Fire can suppress the development of macrophyllous thickets

Author: 
Gordijn, Paul
Ward, David
Publisher: 
African Journal of Range and Forage Science
Publication Year: 
2014
Description: 
The ingression of woody plants into savannas, known as bush or shrub encroachment, has become a global concern. Fire has been acknowledged as a key factor in managing woody vegetation in savannas. This study assessed the role of fire in determining the total density, structure and composition of woody vegetation in Ithala Game Reserve, northern KwaZulu-Natal, South Africa. We surveyed woody vegetation in comparable areas with different fire frequencies. In Combretum-dominated woodlands, there was no significant effect of fire frequency on the total density of woody individuals. In old field grasslands, the density of woody plants was greater in areas burnt annually and in areas burnt once every 10 years, compared to areas burnt once every 2–4 years. In these grasslands, areas burnt annually were dominated by woody plants <2 m in height. Herbivore and fire interactions may explain these results. Multivariate analyses also indicated a significant effect of fire frequency on woody vegetation composition. To control dominant encroaching trees such as Dichrostachys cinerea and Acacia karroo (Vachellia karroo), and the development of macrophyllous thickets, an intermediate fire frequency is required (one burn every 2–4 years).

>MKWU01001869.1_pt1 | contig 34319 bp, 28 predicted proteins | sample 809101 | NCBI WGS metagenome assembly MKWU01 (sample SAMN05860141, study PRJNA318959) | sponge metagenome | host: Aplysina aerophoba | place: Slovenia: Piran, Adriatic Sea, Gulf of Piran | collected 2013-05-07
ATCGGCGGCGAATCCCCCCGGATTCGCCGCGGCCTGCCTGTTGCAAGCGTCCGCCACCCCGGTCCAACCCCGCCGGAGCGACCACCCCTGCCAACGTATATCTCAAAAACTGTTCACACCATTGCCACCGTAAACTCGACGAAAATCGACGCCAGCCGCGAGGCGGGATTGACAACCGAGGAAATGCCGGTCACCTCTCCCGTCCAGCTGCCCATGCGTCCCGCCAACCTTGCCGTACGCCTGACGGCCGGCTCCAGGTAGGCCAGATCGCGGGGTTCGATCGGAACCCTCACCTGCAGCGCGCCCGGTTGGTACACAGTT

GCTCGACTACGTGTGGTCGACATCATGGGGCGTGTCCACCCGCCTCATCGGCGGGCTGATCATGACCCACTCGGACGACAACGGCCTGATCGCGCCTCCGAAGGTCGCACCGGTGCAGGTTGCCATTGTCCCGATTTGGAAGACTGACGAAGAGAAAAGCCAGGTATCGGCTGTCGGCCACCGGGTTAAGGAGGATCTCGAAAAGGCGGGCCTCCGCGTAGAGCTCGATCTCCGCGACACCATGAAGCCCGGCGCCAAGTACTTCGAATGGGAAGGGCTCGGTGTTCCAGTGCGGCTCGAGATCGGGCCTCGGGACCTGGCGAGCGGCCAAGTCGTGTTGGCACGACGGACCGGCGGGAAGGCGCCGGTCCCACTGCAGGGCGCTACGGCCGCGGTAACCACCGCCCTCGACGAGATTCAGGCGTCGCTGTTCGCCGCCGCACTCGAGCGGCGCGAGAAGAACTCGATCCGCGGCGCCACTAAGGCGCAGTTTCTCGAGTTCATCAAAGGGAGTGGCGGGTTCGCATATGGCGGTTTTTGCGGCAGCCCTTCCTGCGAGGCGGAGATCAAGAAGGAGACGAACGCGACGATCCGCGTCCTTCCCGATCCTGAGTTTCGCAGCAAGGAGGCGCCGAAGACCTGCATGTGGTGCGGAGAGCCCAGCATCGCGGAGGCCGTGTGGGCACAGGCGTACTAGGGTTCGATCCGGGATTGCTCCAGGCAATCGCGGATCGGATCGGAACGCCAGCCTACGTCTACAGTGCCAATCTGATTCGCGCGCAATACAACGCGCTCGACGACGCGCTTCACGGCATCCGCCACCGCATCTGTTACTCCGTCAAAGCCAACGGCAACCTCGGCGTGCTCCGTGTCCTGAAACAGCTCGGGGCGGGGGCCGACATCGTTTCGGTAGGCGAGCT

Name of Journal: 
African Journal of Range and Forage Science
Volume: 
31
Number: 
2
Pages: 
147-160
Resource Type: 
Text
Document Type: 
Journal Issue/Article
Grassland Society of Southern Africa

The Grassland Society of Southern Africa (GSSA) is involved and concerned with the science and practice of range and pasture management. This broad field involves primarily the use and conservation of natural resources. It encompasses applied fields such as livestock production, wildlife management, nature conservation, water catchment management and range and mine-dump rehabilitation. The disciplines include, amongst others, ecology, botany zoology, range and pasture science, animal science, soil science and genetics. This collection includes journal articles from the African Journal of Range and Forage Science as well as related articles and reports from throughout the Southern African region.